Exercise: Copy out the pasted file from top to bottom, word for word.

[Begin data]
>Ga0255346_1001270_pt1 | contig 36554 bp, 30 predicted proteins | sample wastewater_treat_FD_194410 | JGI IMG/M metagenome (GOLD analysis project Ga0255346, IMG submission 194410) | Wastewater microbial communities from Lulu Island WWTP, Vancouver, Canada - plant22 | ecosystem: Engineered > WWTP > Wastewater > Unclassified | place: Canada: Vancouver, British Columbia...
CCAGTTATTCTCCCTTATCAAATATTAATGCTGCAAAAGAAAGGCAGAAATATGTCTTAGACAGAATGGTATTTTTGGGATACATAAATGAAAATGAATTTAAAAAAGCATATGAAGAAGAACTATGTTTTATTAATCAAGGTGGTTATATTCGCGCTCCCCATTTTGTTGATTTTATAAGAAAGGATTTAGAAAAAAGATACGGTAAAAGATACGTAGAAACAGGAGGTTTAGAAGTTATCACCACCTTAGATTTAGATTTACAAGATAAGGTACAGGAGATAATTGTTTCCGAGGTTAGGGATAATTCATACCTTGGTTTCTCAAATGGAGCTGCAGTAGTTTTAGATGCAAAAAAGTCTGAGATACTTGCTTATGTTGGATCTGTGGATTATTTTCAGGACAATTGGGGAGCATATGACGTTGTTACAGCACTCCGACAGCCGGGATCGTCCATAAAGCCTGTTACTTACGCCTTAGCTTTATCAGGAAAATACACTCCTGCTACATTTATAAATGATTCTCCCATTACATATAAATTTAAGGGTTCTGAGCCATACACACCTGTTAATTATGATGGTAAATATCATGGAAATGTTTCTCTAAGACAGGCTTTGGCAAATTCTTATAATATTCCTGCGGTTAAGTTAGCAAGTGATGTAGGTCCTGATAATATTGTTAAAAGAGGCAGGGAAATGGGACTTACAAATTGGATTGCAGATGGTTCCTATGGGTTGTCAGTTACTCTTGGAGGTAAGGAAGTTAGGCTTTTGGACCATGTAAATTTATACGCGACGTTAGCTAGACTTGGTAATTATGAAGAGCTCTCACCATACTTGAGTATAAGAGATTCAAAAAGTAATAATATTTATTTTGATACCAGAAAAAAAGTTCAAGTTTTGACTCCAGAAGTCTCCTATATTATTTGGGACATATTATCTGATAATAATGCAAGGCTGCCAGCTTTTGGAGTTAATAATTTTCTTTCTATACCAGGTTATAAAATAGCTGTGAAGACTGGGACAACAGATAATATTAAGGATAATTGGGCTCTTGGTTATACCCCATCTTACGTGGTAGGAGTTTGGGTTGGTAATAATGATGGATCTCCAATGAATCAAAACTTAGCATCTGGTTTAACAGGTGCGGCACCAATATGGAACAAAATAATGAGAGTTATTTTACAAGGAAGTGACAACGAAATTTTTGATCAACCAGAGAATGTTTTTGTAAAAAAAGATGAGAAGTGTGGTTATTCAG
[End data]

>Ga0255346_1001270_pt1 | contig 36554 bp, 30 predicted proteins | sample wastewater_treat_FD_194410 | JGI IMG/M metagenome (GOLD analysis project Ga0255346, IMG submission 194410) | Wastewater microbial communities from Lulu Island WWTP, Vancouver, Canada - plant22 | ecosystem: Engineered > WWTP > Wastewater > Unclassified | place: Canada: Vancouver, British Columbia...
CCAGTTATTCTCCCTTATCAAATATTAATGCTGCAAAAGAAAGGCAGAAATATGTCTTAGACAGAATGGTATTTTTGGGATACATAAATGAAAATGAATTTAAAAAAGCATATGAAGAAGAACTATGTTTTATTAATCAAGGTGGTTATATTCGCGCTCCCCATTTTGTTGATTTTATAAGAAAGGATTTAGAAAAAAGATACGGTAAAAGATACGTAGAAACAGGAGGTTTAGAAGTTATCACCACCTTAGATTTAGATTTACAAGATAAGGTACAGGAGATAATTGTTTCCGAGGTTAGGGATAATTCATACCTTGGTTTCTCAAATGGAGCTGCAGTAGTTTTAGATGCAAAAAAGTCTGAGATACTTGCTTATGTTGGATCTGTGGATTATTTTCAGGACAATTGGGGAGCATATGACGTTGTTACAGCACTCCGACAGCCGGGATCGTCCATAAAGCCTGTTACTTACGCCTTAGCTTTATCAGGAAAATACACTCCTGCTACATTTATAAATGATTCTCCCATTACATATAAATTTAAGGGTTCTGAGCCATACACACCTGTTAATTATGATGGTAAATATCATGGAAATGTTTCTCTAAGACAGGCTTTGGCAAATTCTTATAATATTCCTGCGGTTAAGTTAGCAAGTGATGTAGGTCCTGATAATATTGTTAAAAGAGGCAGGGAAATGGGACTTACAAATTGGATTGCAGATGGTTCCTATGGGTTGTCAGTTACTCTTGGAGGTAAGGAAGTTAGGCTTTTGGACCATGTAAATTTATACGCGACGTTAGCTAGACTTGGTAATTATGAAGAGCTCTCACCATACTTGAGTATAAGAGATTCAAAAAGTAATAATATTTATTTTGATACCAGAAAAAAAGTTCAAGTTTTGACTCCAGAAGTCTCCTATATTATTTGGGACATATTATCTGATAATAATGCAAGGCTGCCAGCTTTTGGAGTTAATAATTTTCTTTCTATACCAGGTTATAAAATAGCTGTGAAGACTGGGACAACAGATAATATTAAGGATAATTGGGCTCTTGGTTATACCCCATCTTACGTGGTAGGAGTTTGGGTTGGTAATAATGATGGATCTCCAATGAATCAAAACTTAGCATCTGGTTTAACAGGTGCGGCACCAATATGGAACAAAATAATGAGAGTTATTTTACAAGGAAGTGACAACGAAATTTTTGATCAACCAGAGAATGTTTTTGTAAAAAAAGATGAGAAGTGTGGTTATTCAG